When most people think, “search,” they automatically think Google. Well, think again. New data reveals that Google and its fellow search engines are not the only search game in town.
We recently hosted a webinar with comScore focused on search data, which examined search activity happening across core search (Google, Bing, Yahoo, etc.) vs. non-search engines, such as e-commerce sites, shopping comparison engines and product review or vertically-focused sites. In December 2011, comScore discovered that nearly half (43%) of all searches occurred outside the top five core search engines.
Don’t Dismiss Data Being Generated Beyond Search Engines
What does this mean for marketers, publishers, and e-commerce players? Now that we know that all this search is taking place away from the major search engines, we can develop strategies for reaching this audience at the ripest time, using the proper search data. For publishers and e-commerce players, this means you can develop product offerings to take advantage of the data under your roof.
Look Under the Hood Of The Search Experience
As I take you through what comScore’s data means for marketers, I urge you to consider your own search experience.
Phase 1: Initial Search
If Sarah is in the market for a new TV, the most likely place for her to go is Google and type in “flat screen TV.” Let’s define this action as the “initial search.”
At this point in the game, Sarah is not ready to make a purchase. She needs to see what options are out there. As Sarah explores the results and links provided by Google, she will quickly move outside of the search engine (destinations could include Best Buy, Next Tag, etc) and carry on her quest for more information.
Phase 2: Consideration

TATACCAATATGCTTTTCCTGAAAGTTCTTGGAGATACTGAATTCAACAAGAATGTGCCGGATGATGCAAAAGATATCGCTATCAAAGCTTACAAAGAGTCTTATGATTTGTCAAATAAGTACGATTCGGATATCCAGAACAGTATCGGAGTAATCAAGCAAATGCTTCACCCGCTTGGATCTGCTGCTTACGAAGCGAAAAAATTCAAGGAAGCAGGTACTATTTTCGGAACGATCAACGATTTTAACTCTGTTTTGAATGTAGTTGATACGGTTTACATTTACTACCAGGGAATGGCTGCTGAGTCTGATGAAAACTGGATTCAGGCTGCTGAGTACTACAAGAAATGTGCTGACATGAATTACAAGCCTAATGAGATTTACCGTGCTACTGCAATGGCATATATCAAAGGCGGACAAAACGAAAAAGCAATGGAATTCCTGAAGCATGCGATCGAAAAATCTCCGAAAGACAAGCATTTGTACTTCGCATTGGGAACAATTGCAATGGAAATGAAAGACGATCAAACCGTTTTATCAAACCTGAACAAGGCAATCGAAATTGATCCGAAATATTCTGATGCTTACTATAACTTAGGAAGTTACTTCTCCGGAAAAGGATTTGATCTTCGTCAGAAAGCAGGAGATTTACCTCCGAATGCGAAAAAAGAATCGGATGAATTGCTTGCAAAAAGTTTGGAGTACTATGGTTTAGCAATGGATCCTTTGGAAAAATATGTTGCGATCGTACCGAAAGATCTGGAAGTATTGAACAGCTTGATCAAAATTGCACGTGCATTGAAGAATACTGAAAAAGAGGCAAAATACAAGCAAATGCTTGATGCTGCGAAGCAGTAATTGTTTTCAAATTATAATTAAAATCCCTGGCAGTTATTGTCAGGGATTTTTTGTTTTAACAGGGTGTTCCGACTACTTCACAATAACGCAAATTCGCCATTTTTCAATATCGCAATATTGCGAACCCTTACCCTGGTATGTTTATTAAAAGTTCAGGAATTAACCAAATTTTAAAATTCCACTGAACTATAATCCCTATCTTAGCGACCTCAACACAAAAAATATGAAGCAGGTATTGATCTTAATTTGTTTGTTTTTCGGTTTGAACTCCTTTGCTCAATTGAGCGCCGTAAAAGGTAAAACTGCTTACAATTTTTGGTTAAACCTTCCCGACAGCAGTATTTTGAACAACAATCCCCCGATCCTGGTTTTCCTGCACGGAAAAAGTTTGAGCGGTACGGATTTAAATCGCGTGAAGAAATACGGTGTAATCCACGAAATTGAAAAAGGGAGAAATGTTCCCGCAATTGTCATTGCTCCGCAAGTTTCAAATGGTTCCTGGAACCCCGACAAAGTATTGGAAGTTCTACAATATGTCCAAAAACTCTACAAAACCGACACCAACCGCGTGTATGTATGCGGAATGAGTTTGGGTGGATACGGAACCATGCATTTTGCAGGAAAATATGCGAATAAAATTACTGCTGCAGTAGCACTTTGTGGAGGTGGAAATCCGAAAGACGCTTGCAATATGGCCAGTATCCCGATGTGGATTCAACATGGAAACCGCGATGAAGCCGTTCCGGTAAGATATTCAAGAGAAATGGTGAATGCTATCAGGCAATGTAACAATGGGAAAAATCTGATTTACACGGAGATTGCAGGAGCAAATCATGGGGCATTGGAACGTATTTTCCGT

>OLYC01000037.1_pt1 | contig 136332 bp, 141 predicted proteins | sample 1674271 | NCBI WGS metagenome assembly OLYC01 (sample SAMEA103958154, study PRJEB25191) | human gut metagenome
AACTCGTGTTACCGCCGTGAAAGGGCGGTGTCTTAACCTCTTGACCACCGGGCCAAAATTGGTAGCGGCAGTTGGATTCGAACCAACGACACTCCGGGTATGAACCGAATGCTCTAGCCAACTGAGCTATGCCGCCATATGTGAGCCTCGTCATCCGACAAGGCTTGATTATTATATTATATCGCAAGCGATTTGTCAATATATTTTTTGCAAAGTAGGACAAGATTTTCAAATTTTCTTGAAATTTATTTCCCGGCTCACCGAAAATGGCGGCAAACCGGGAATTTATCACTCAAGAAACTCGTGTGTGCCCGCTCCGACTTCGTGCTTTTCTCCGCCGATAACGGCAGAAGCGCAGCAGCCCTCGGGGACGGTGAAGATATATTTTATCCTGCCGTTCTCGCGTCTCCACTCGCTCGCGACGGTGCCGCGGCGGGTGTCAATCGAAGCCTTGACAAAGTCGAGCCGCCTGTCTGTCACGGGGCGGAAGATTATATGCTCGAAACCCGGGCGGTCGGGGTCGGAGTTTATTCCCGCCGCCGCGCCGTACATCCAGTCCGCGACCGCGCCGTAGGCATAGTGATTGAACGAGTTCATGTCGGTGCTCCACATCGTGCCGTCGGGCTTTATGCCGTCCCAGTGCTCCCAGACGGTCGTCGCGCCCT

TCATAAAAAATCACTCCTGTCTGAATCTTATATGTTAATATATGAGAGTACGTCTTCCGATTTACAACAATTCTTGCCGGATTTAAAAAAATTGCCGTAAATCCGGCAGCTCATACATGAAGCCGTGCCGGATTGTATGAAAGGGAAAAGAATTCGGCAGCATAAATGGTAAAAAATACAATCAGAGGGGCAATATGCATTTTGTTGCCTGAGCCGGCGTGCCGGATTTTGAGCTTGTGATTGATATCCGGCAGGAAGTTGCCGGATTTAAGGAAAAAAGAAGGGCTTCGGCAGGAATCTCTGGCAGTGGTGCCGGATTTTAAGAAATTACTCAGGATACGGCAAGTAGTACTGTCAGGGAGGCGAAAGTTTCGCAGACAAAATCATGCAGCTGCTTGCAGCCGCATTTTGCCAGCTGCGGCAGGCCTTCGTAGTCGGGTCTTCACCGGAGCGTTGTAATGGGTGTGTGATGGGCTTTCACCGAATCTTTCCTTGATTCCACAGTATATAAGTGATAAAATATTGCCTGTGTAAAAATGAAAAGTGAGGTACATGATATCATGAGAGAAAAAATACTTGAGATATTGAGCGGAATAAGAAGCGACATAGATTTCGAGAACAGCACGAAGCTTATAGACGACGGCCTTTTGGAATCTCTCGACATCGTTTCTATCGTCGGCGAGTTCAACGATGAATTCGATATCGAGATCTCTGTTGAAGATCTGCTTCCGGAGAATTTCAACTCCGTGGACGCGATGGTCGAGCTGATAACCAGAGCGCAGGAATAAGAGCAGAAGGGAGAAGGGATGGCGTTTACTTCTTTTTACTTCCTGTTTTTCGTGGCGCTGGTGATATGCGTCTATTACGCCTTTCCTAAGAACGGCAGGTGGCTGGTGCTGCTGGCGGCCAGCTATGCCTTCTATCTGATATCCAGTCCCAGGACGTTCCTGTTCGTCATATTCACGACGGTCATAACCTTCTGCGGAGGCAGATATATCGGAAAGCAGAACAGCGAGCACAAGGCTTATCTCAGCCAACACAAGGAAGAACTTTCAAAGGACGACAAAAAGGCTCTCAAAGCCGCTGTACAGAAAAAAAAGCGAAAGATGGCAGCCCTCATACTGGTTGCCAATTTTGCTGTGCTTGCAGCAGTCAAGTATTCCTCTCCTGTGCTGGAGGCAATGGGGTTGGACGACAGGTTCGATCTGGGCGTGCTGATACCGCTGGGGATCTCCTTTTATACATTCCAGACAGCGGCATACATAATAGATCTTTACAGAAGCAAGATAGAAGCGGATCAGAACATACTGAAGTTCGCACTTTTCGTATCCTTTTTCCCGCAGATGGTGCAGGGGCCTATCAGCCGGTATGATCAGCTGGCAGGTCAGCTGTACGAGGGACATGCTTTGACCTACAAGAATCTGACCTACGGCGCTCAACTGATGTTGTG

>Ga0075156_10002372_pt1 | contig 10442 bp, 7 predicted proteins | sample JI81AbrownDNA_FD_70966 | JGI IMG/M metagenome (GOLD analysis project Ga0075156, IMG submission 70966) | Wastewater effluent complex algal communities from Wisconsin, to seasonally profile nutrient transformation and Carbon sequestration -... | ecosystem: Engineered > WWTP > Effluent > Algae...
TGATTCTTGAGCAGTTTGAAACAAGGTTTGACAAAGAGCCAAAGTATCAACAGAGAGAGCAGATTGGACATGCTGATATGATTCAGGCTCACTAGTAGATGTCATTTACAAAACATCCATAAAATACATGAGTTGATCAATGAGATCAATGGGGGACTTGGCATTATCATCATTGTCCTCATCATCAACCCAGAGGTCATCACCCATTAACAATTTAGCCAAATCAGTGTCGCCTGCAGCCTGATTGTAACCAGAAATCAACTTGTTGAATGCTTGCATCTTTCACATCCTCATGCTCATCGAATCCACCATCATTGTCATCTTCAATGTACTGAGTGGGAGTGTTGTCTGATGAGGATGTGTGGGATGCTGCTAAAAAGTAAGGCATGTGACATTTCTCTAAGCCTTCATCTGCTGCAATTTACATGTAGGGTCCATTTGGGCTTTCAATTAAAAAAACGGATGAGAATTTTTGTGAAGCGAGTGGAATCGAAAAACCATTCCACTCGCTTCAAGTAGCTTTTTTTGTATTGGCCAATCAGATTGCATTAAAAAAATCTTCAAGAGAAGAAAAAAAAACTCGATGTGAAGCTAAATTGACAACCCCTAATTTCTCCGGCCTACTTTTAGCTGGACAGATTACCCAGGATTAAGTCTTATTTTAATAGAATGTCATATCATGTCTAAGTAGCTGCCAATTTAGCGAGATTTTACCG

As Sarah leaves the search engine and migrates across non-search engine properties, she will gather information on various products, brands and prices, refining her searches along the way. Let’s define this portion of the shopping experience as the “consideration phase” — also known as the retargeting opportunity.
As consumers search over the course of the consideration phase, data evolves based on their search terms and patterns. These interactions create opportunities for marketers to deploy search retargeting and site retargeting strategies.
If advertisers want to influence a consumer during the consideration phase, it’s essential to leverage the latest touch points (i.e. search data and website interactions) to identify key audiences and then reach them effectively with relevant ad messages that highlight special promotions, specific products, etc. This helps to push consumers even further down the purchasing funnel and ultimately influence them before they return to the search engines and revise their search.
Phase 3: Revised Search
Depending on the product or service, it could be hours, days or even weeks before a searcher leaves the consideration phase. At this point, consumers often return to Google and revise their search based on what information they’ve gathered, ads they might have seen, and any other information that may influence their purchase decision.
In the case of Sarah, she might revise her Google search from “flat screen TV” to “Samsung PN43E450.” At this point, the retargeting opportunity has passed, and only price or product availability might influence her purchase decision.
Search Data Creates Retargeting Opportunities
ComScore’s statistics indicate that search runs deep. It runs far deeper than search engines, and even search engine marketing. Today’s growth of search activity and availability of search data enables advertisers to harness the intent from search and apply it to the scale of display.
While more than half of all searches continue to flow through Google and its core search companions, billions upon billions of searches occur on non-search engine environments every month. It’s these entities which capture some of the most valuable data for advertisers.
Next time you think of search, think beyond search engines, consider the value of search data, how you can leverage it in display advertising, and most of all, what the customer experience is telling you.
Opinions expressed in the article are those of the guest author and not necessarily Marketing Land.